October 8, 2008
This week I was contacted by a gentleman whose health insurance costs are eating up nearly a quarter of his take home income. He writes, “I believe I will have to drop my $468 premium per month health insurance starting in November.”
While problems in the financial market and the presidential campaign take center stage in the press, the problems in the lives of real people continue to focus on health care – especially rising costs.
Concerns make their way to my office in many forms: work injuries not covered by employers, businesses looking at double digit inflation in premiums every year, employees with dependents not covered, people without insurance delaying care who later discover serious illness.
Last week a court decision in California provided hope for progress to those of us working towards health care reform across our county.
The story began in two summers ago when the City of San Francisco passed its own version of health care reform – the Health Care Security ordinance. Businesses in the city were asked to pay a certain amount toward their employees’ health benefits or pay the city. For-profit businesses with 100 employees or more were to pay at least $1.76 an hour towards their employees’ plan or pay the same amount to the city. Non-profit organizations and small businesses paid $1.17 an hour. Businesses with fewer than 20 employees were exempt from making any payments.
When businesses paid into the fund, the city provided medical care to the employees through a “Health Access Program.” The city did not require employers to establish their own plan or make changes to any existing plans.
Last December a lower court found the city did not have the authority to ask employers to spend on health care. This past week, on appeal, the higher court reversed the lower court’s decision and found the city’s Health Care Security ordinance did not violate federal laws regulating employee benefit programs.
The California court decision affects Wisconsin because the federal law in question provided a significant legal barrier to any state seeking to reform health care.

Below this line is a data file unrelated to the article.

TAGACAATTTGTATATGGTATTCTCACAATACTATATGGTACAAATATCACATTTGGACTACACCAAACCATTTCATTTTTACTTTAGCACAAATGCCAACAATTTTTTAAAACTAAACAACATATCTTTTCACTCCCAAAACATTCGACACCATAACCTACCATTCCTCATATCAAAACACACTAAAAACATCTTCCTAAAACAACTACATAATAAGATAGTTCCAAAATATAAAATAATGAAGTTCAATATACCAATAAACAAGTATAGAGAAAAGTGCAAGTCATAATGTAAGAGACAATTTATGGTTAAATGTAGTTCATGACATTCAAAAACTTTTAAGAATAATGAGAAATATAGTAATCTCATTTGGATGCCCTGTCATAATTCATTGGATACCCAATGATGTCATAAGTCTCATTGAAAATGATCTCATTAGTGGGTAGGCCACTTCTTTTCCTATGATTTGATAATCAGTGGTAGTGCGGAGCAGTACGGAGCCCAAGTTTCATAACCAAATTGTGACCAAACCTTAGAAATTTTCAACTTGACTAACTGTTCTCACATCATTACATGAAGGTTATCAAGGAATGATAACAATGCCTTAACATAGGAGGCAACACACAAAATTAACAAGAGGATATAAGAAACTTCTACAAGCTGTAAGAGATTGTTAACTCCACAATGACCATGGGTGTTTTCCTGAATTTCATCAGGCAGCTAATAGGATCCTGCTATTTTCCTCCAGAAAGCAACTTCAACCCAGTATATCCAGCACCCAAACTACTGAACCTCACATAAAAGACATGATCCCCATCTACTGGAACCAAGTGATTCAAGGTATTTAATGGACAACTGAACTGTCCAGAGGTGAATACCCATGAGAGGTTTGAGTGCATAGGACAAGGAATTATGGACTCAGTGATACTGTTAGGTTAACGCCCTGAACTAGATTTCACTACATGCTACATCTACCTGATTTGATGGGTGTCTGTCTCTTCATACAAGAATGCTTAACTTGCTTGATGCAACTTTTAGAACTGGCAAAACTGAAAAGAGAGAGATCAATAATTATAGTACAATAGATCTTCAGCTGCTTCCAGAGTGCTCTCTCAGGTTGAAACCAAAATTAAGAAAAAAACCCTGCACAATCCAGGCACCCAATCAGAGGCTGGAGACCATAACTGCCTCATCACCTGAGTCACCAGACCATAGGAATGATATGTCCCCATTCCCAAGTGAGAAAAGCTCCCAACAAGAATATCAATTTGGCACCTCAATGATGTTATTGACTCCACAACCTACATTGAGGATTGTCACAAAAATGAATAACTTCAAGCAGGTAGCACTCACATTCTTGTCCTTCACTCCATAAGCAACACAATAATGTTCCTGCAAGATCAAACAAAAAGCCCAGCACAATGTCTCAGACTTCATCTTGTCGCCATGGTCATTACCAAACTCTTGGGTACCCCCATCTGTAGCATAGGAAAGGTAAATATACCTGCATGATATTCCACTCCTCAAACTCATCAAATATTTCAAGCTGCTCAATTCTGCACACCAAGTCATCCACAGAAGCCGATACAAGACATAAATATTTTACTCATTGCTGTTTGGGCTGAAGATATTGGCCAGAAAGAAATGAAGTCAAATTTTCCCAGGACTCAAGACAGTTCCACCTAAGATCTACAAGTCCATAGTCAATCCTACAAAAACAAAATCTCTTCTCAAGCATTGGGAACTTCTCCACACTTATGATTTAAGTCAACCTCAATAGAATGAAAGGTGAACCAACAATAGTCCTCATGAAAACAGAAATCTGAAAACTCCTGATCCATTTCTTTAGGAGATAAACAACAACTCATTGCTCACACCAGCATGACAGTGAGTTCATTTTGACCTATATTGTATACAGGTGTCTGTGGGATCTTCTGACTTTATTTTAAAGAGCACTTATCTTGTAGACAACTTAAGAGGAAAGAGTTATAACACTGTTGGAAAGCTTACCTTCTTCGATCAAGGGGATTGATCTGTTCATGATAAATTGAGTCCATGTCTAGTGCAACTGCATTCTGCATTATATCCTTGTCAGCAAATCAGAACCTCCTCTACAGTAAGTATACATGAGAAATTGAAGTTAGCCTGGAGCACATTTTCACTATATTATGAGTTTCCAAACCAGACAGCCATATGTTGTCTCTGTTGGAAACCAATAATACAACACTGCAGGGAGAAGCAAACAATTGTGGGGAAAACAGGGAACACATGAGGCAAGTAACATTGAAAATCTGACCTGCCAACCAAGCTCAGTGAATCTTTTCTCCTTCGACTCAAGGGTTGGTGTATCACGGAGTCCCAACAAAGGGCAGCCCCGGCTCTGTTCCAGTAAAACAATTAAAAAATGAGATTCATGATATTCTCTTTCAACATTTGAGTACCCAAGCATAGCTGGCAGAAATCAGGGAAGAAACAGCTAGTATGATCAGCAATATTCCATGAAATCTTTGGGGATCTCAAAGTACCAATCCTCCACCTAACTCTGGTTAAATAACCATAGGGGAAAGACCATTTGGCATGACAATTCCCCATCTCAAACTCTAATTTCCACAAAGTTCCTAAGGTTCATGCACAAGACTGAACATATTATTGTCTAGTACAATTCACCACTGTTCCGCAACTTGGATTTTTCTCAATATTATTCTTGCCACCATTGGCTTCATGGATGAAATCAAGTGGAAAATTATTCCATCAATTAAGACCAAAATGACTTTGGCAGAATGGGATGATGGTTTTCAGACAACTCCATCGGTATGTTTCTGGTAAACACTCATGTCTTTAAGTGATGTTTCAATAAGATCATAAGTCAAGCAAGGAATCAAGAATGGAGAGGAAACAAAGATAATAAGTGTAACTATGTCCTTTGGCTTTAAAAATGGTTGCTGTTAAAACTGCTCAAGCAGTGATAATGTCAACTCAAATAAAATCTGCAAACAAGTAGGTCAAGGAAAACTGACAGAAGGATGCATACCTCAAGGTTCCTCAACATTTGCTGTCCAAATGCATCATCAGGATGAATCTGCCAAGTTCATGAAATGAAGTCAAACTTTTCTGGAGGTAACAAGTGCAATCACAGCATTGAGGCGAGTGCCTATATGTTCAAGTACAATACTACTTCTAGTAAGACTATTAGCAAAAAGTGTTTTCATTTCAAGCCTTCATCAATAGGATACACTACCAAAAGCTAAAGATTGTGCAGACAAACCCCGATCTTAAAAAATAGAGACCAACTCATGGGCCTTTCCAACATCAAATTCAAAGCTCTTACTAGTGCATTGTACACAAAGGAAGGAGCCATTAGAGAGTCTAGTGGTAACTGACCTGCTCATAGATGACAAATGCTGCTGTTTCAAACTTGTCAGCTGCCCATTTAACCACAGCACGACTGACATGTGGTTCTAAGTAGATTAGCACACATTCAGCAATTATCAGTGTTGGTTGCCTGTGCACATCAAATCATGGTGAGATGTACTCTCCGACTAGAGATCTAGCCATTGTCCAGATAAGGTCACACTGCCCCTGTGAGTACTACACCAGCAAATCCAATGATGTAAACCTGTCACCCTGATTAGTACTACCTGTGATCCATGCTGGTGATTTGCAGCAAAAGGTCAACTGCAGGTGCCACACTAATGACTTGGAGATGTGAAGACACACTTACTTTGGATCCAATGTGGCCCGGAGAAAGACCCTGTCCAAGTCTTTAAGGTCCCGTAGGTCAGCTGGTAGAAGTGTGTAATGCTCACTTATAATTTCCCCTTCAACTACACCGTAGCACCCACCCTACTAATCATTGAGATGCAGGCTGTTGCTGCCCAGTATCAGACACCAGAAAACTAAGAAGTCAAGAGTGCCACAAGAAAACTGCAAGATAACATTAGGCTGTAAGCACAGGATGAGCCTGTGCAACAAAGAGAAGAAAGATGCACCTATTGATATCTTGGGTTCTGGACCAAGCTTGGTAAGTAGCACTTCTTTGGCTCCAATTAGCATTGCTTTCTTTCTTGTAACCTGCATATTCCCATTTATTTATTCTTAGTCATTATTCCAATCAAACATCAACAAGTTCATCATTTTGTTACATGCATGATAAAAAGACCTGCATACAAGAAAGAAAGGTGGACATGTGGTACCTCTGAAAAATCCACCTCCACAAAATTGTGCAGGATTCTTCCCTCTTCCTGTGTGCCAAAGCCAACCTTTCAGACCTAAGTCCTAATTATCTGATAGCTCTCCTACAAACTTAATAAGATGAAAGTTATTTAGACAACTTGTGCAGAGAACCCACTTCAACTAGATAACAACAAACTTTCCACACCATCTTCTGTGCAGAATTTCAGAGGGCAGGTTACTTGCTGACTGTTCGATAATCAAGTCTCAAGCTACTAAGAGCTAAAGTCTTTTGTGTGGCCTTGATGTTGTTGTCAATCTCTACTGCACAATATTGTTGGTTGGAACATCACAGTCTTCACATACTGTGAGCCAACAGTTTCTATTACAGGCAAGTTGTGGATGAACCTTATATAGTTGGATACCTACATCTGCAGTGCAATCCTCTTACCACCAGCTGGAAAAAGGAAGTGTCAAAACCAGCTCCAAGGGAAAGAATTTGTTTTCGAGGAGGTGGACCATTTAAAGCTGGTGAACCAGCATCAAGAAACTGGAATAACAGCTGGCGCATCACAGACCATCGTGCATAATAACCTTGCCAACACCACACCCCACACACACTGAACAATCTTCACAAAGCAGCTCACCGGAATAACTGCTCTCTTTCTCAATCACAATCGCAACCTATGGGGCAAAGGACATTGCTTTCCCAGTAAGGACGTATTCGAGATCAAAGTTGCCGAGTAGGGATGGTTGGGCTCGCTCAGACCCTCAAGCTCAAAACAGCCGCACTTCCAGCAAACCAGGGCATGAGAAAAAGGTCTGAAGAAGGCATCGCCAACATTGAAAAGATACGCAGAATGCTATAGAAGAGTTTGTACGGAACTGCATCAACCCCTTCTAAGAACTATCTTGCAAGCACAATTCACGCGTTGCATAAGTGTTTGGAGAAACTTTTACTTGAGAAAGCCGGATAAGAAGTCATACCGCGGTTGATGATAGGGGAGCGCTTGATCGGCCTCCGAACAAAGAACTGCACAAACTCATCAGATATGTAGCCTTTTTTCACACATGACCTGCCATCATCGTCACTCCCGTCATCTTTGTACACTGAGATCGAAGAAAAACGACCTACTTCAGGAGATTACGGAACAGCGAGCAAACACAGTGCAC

The law – the Employer Retirement and Security Act of 1974 or ERISA – was the result of a delicate balance between labor and management designed to protect employee benefits. But one part of the law protects businesses from having to provide employees a certain type of health plan.
Many states, including Wisconsin, have been working hard to find innovative solutions to cover more people with affordable health insurance. Several states have used an approach known as “pay or play” where employers either “play” by spending money on employee health insurance or “pay” by paying into a fund. The fund money is used to pay for insurance through some type of a public plan.
“Pay or Play” ran into legal problems because of the federal ERISA law. Last week’s court decision found “the employer spending requirements do not establish an ERISA plan.” This decision provides promise for innovative ideas at the state level.
San Francisco’s Mayor, Gavin Newsom, summed it up this way (as reported in the Los Angeles Times), “Today’s ruling is a huge victory for the city and for the 46 million Americans who don’t have insurance. San Francisco is proving that it can be done. By thinking outside the box, every city and state in this country can provide health insurance if they are willing to challenge the conventional wisdom.”
We need to continue “thinking outside the box” and move health care reform forward for the many people who contact me needing answers.